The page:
Before there was Ice Capades, before there was Holiday On Ice, before there was Cirque du Soleil, there was the Hippodrome, 5200 seats of theatrical goodness (this was New York – nothing like it on earth). It was the venue for that needed filling, and Charles Dillingham was just the guy to fill them.
He had taken over the place seats of the from the Shuberts, and those 5200 seats needed filling. The Schuberts had already gone through the line of elephants act, the wild west show, and any number of water shows. Dillingham had bigger things in mind.
Job applicants filled in the forms listing their qualifications: “drive a car, ride a bicycle, dive, ice or roller skate, ride horseback, plus the usual requirement of quality and range of voice. Dancing – the basic one – was accepted for granted.” * Among the final cast were such now forgotten luminaries as Arthur Deagon the Chubby Comedian and Harry Griffiths, The Jaunty Juvenile; and the unforgettable John Philip Sousa).
Five weeks rehearsal at thirty third street armory , while the venue itself was prepared. Water shows had become old hat by then, but Dillingham had a new idea.
The Grand Finale was “A Frolic at St Moritz” and you think that it was the ski jumpers that stole the show, but no, as this is the age of Wodehouse, it is the chorines, or in this case, the prima skaterina, Charlotte.
It would not have been obvious from the stars. The daughter of a prosperous furniture manufacturer, she had started life as a musical prodigy (harp, lute, and mandolin), but at a young age suffered something along the lines of a nervous breakdown. The doctors suggested she should get some fresh air and exercise. And so – ice skating.
The sport suited her and in a few years she was part of the ice chorus at Berlin’s Admiralspalast, wowing the pre-war Wilhelmines.
Just the thing for Dillingham’s Hippodrome! It was soon over the pond with her and twenty of the gang and on with the show.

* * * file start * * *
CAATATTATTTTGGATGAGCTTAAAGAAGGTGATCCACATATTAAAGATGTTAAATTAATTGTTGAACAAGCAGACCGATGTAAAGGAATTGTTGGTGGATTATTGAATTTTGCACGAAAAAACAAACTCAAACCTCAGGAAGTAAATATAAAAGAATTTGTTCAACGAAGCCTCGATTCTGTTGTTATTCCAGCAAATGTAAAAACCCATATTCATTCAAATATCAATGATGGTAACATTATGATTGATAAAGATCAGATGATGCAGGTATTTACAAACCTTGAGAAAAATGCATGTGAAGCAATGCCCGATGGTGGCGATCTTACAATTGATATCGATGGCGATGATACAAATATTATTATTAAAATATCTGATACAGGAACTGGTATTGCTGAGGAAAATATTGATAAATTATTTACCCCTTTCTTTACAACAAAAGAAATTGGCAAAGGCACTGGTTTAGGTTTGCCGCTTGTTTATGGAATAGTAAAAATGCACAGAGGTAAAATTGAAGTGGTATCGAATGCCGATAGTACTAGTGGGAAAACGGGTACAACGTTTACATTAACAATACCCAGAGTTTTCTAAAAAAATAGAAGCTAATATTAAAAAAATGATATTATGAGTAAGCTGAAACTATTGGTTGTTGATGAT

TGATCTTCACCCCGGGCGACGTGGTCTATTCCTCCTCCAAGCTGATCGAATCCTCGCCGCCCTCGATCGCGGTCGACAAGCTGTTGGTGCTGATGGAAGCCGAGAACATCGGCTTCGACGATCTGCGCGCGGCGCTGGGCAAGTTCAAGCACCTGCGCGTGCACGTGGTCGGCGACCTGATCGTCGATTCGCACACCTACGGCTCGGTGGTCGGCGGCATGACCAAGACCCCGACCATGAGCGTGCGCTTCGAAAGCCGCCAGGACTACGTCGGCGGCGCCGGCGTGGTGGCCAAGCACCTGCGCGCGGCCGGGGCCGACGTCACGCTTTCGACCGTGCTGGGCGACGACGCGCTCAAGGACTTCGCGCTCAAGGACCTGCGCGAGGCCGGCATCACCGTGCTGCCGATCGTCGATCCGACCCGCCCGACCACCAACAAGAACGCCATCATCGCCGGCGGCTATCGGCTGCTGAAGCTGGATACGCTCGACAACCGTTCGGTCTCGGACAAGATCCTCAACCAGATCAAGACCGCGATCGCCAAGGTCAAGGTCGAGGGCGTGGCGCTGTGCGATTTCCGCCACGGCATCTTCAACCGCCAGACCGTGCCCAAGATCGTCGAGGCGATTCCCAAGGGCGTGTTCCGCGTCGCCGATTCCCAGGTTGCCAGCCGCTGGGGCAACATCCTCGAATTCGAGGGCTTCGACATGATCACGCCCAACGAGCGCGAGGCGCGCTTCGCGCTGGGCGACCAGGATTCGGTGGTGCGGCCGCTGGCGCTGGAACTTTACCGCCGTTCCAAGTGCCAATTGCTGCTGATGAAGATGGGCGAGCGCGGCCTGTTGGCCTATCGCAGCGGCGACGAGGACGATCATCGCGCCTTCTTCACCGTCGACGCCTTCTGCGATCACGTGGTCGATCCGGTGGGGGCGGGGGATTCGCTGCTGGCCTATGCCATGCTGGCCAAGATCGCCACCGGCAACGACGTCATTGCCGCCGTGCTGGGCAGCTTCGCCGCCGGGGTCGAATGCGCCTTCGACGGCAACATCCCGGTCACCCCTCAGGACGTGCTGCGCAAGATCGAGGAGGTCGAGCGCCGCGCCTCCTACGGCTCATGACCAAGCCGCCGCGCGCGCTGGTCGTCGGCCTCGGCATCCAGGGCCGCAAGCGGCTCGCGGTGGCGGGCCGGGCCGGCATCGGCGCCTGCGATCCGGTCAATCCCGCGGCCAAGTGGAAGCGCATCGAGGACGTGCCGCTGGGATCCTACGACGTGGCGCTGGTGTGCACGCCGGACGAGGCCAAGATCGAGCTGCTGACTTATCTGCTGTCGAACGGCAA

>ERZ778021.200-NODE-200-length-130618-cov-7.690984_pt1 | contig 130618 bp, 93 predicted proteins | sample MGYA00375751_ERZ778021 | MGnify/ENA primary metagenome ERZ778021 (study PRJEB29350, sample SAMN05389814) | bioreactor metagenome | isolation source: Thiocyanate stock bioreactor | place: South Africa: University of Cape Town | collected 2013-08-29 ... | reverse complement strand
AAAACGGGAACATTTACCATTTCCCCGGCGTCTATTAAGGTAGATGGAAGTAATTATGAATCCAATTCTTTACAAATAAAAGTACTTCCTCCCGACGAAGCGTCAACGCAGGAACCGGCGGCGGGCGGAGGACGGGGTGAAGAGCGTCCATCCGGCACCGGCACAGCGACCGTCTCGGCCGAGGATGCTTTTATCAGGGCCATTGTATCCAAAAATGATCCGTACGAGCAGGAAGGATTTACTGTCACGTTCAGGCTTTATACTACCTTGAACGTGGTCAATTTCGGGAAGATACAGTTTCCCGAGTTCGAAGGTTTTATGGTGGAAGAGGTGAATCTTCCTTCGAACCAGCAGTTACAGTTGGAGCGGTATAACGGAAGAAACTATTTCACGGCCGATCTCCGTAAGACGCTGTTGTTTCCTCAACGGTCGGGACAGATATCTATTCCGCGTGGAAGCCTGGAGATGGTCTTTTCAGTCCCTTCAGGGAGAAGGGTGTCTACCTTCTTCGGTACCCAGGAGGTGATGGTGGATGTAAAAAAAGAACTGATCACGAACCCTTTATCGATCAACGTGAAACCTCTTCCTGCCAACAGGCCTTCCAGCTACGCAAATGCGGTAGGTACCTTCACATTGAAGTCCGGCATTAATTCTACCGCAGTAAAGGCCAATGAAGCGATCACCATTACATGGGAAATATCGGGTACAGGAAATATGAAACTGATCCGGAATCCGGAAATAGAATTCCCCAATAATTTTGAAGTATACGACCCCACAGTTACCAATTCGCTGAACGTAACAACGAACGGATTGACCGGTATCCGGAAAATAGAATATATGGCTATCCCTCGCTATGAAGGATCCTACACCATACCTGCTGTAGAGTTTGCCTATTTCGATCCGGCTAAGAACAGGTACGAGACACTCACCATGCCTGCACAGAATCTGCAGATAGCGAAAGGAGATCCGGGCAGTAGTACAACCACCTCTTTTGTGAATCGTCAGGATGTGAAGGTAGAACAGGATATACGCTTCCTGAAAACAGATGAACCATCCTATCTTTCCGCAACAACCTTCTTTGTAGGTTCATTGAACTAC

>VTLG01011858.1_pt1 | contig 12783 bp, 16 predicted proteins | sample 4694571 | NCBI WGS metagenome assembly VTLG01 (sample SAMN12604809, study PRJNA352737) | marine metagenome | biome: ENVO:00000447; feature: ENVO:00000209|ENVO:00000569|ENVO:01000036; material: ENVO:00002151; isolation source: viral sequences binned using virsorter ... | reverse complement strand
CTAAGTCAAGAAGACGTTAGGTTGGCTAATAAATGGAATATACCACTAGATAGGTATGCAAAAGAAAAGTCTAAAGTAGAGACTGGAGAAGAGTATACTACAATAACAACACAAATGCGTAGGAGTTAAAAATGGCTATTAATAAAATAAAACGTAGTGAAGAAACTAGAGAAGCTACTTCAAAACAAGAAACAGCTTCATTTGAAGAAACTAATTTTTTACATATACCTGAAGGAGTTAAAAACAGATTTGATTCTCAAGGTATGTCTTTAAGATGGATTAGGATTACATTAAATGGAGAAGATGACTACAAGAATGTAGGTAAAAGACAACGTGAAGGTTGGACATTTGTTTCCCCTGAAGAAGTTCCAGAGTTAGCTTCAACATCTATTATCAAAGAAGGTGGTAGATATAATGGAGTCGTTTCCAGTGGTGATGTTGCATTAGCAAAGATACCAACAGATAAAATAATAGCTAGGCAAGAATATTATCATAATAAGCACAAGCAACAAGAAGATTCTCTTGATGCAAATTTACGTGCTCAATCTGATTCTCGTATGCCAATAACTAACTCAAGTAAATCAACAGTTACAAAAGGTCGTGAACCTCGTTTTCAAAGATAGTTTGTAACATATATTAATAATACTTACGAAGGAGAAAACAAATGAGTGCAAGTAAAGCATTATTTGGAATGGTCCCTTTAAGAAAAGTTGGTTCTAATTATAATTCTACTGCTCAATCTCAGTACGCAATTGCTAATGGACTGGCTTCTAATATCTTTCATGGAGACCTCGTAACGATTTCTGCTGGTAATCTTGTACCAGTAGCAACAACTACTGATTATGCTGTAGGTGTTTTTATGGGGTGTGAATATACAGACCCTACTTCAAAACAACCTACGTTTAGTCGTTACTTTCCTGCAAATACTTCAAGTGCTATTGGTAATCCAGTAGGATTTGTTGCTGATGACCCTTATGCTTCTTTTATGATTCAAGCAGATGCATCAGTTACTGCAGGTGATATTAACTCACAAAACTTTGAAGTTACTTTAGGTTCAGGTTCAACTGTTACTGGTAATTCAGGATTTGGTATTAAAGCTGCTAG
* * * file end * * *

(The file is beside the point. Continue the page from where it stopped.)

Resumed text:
Star status did not go with her hard to pronounce last name – (provincial Americans! Or perhaps it was the war) – and so Oelschlegel was quietly dropped in favor of just Charlotte, pre-figuring the likes of Elvis and Cher and Prince by a good thirty years. She wrote The Hippodrome Skating Book, which gave the sport a push in America.
With the end of Hip Hip Hurray!, she went into the movies, billing herself as Charlotte Hayward. As the star of The Frozen Warning (1917), she plays a Vassar student who inscribes “spies” into the ice during a performance for the Red Cross, and so identifies the villains (Gone forever, it would seem. Alas, it opened opposite Cleopatra The Siren of the Nile with Theda Bara.) She went on the road, returning in 1921 to New York for Dillingham’s new review, Get Together, another long run (this one featuring Power’s Elephants, though not, presumably, on ice).
In her time, she introduced the Axel for women. She introduced the Charlotte Spiral. She and Kurt Neuman (her husband as of 1926) invented the Death Spiral. She was dubbed the “greatest ballet dancer on ice” by none other than Palova (one likes to think that this was before the age of irony) who is said to have helped her with her moves. (Pavlova was another of Dillingham’s 1915 imports.)
Come the 1920s and peace, she and her husband toured the world, showing what could be done on ice (which is presumably why she never competed in the Olympics – the committee was strict on the amateur requirement back in those days). Good times. She brought The Dying Swan to the ice, to much acclaim.
Of course it couldn’t last. In 1939, they returned to Germany only because her mother was dying. Once in, there was no getting out, and she did not endear herself to the regime when she (unlike Sonja Henie) refused to skate for Hitler. He closed down her act. By then she was trapped by the war and so lived in Berlin for the duration. She lost her house when she fled the Russian zone while the getting was good. She also lost a good deal of money to them when they seized her bank in Potsdam.
It was a blow she did not fully recover from. Her performing days were over by 1945 and she spent her declining years teaching skating in relative poverty. Her husband died in 1971, she thirteen years later.
The World Figure Skating Hall of Fame waited another year before putting her onto their roster.